Human capital refers to the stock of knowledge, habits, social and personality attributes, including creativity, embodied in the ability to perform labor so as to produce economic value.
“Schooling, a computer training course, expenditures on medical care, and lectures on the virtues of punctuality and honesty are capital too in the sense that they improve health, raise earnings, or add to a person’s appreciation of literature over much of his or her lifetime”; consequently “expenditures on education, training, medical care, etc., are investments in capital” [Gary S. Becker, Human Capital Revisited]
The human capital behave quite much as the material one: health can be lost and the knowledge can be damaged (forgotten) but human capital, on the contrary of material one, can’t be separated by the physical person.
The consequences for this characteristics are very important. If a person wants to maximize the profit for her/his human capital (a certain knowledge or a specific skill) it is convenient for her/him to invest it where it has the highest return of investment – in other words, where it is evaluated the most.
But the human capital can’t be detached by its owner: this implies that if a person wants to maximize the profit it is necessary to move where the human capital is paid the most. This is the cause, among many other examples, of the Italian “brain drain” (fuga di cervelli): students, on whose human capital the Italian state has invested, once they have finished the studies move in other countries because that specif human capital (the knowlegde, the skills that the state has contributed to develop) isn’t paid as much as in other countries.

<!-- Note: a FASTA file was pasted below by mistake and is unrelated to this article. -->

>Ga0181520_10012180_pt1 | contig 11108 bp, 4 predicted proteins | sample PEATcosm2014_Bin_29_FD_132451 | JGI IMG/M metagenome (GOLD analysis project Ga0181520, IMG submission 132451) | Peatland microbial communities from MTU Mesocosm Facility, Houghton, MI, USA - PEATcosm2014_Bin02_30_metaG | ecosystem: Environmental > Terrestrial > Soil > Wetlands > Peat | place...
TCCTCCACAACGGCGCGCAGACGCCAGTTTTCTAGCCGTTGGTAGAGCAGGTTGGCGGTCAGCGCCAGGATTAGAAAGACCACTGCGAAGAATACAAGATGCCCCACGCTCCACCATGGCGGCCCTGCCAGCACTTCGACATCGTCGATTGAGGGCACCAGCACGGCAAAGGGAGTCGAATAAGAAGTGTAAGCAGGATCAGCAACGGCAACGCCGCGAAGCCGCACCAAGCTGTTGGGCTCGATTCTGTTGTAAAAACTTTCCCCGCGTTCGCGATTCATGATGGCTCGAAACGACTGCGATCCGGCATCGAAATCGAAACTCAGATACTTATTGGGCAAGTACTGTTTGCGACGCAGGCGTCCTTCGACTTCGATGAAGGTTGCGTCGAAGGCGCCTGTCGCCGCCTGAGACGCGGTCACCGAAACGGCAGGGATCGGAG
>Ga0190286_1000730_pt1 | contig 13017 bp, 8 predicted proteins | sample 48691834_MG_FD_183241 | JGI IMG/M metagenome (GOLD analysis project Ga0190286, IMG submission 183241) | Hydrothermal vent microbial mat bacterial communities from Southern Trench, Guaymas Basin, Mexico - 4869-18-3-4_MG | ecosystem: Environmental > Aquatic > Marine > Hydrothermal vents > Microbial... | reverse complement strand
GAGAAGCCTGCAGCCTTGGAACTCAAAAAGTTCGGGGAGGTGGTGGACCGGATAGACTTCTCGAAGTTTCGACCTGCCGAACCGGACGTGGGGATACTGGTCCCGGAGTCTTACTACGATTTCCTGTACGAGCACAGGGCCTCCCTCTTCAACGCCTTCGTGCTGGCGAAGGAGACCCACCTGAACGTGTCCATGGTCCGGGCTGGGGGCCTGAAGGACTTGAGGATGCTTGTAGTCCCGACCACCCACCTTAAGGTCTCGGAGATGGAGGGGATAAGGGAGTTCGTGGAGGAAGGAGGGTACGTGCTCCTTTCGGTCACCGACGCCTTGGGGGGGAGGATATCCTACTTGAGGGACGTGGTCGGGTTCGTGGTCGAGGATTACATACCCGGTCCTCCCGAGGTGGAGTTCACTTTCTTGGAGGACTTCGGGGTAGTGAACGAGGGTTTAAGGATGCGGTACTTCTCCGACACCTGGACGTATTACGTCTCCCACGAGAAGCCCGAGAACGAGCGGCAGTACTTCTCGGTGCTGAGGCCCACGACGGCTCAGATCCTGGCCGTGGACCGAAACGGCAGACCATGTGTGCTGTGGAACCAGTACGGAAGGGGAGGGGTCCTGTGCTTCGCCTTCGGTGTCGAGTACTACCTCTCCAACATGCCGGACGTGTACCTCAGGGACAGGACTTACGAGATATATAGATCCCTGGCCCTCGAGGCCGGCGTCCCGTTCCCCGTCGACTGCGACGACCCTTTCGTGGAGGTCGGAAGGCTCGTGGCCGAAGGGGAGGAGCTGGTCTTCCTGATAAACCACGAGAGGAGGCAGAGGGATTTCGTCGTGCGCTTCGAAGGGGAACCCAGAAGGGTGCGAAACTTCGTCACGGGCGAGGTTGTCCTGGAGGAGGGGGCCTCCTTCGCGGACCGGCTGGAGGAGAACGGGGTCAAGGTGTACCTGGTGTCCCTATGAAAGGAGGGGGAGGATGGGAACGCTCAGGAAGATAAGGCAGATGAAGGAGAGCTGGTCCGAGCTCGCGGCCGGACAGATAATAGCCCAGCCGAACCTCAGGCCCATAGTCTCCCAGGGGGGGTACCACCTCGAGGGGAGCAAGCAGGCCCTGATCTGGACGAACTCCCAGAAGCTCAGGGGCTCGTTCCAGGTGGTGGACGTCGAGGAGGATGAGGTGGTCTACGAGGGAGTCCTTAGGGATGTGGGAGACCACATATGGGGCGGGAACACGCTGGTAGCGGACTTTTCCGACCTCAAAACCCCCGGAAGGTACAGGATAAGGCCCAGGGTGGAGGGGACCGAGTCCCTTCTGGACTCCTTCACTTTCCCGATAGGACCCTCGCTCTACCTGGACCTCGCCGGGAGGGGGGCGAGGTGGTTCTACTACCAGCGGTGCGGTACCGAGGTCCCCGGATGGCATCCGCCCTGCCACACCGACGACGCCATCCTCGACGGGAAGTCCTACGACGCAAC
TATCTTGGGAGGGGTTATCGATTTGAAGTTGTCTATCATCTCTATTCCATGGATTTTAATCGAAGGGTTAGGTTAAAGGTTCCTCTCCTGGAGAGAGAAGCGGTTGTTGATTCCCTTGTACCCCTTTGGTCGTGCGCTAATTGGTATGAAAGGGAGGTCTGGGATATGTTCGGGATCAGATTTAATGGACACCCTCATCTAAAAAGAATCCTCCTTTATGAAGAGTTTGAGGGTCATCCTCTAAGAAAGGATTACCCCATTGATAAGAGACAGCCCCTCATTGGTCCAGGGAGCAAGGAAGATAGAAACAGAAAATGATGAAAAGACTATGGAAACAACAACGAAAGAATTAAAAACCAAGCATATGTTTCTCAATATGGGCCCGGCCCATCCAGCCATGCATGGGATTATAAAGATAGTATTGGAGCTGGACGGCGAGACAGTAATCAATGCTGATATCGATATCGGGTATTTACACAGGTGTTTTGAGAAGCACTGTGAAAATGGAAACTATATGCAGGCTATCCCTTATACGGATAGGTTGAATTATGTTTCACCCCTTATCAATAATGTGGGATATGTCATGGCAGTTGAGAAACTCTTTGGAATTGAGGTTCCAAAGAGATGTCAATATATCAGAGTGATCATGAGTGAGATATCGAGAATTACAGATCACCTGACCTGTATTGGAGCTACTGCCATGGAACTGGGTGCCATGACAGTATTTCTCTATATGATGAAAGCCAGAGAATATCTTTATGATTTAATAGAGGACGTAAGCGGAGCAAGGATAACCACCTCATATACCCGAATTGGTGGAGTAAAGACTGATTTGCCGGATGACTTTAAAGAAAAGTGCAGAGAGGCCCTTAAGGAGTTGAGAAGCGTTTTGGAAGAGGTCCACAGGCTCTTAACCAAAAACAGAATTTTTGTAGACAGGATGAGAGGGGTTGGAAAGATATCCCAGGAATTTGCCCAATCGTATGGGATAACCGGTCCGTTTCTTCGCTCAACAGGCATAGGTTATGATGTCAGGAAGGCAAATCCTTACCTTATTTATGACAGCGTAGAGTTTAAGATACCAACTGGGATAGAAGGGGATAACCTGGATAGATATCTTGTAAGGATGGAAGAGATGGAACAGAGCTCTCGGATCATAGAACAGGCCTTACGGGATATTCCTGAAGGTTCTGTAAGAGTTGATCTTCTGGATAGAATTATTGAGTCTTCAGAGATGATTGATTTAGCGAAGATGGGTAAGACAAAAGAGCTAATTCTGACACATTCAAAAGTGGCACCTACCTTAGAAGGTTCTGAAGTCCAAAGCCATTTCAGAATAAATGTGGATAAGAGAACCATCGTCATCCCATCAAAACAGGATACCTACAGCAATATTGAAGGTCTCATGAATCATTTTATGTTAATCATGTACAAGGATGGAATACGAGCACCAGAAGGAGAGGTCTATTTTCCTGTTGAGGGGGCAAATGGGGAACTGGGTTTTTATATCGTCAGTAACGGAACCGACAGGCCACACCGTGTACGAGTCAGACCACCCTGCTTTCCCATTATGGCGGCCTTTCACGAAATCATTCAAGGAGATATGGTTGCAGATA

The formulation of human capital
The first person who has introduced the concept of human capital is Gary S. Becker, who won the Nobel prize “for having extended the domain of microeconomic analysis to a wide range of human behaviour and interaction, including nonmarket behaviour”. His work on human behaviour started one morning, when he was late for work because he couldn’t find a parking lot. As every other person that is in this unhappy situation he faced two options: continue seeking for an empty lot, or parking in a forbidden spot risking a fine. Because of this situation he began to ask himself: what cause the illegal behaviour of human beings?
He supposed that a criminal followed a simple economic principle: pursuing the most advantage possible, having weight the possible damages. It is convenient for a person to commit a crime? Let’s take as example paying the ticket on the bus: the revenue is represented by the non loss of the cost of the ticket, while the risk of this peculiar type of investment is the possibility to be fined. Who doesn’t pay the ticket faces this situations and consider that the risk is lower than the revenue, so it is convenient to not pay the ticket.
How the society and the Politics can modify the criminal behaviour?
For example, it is possible to invest money in the frequency of controls, or to increase fines; or it is possible to invest in the human capital of the overall society, for example encouraging an ethical behavior. We don’t know if Becker found a parking or took the risk of a fine.
Sources: https://www.nobelprize.org/nobel_prizes/economic-sciences/laureates/1992/becker-facts.html Roberto Fini, Economisti da Nobel: l'economia letta attraverso i vincitori del prestigioso premio, Editore Ulrico Hoepli Milano, ed 2017 Human Capital Revisited, Gary S. Becker : http://www.nber.org/chapters/c11229 (p. 15 - 28)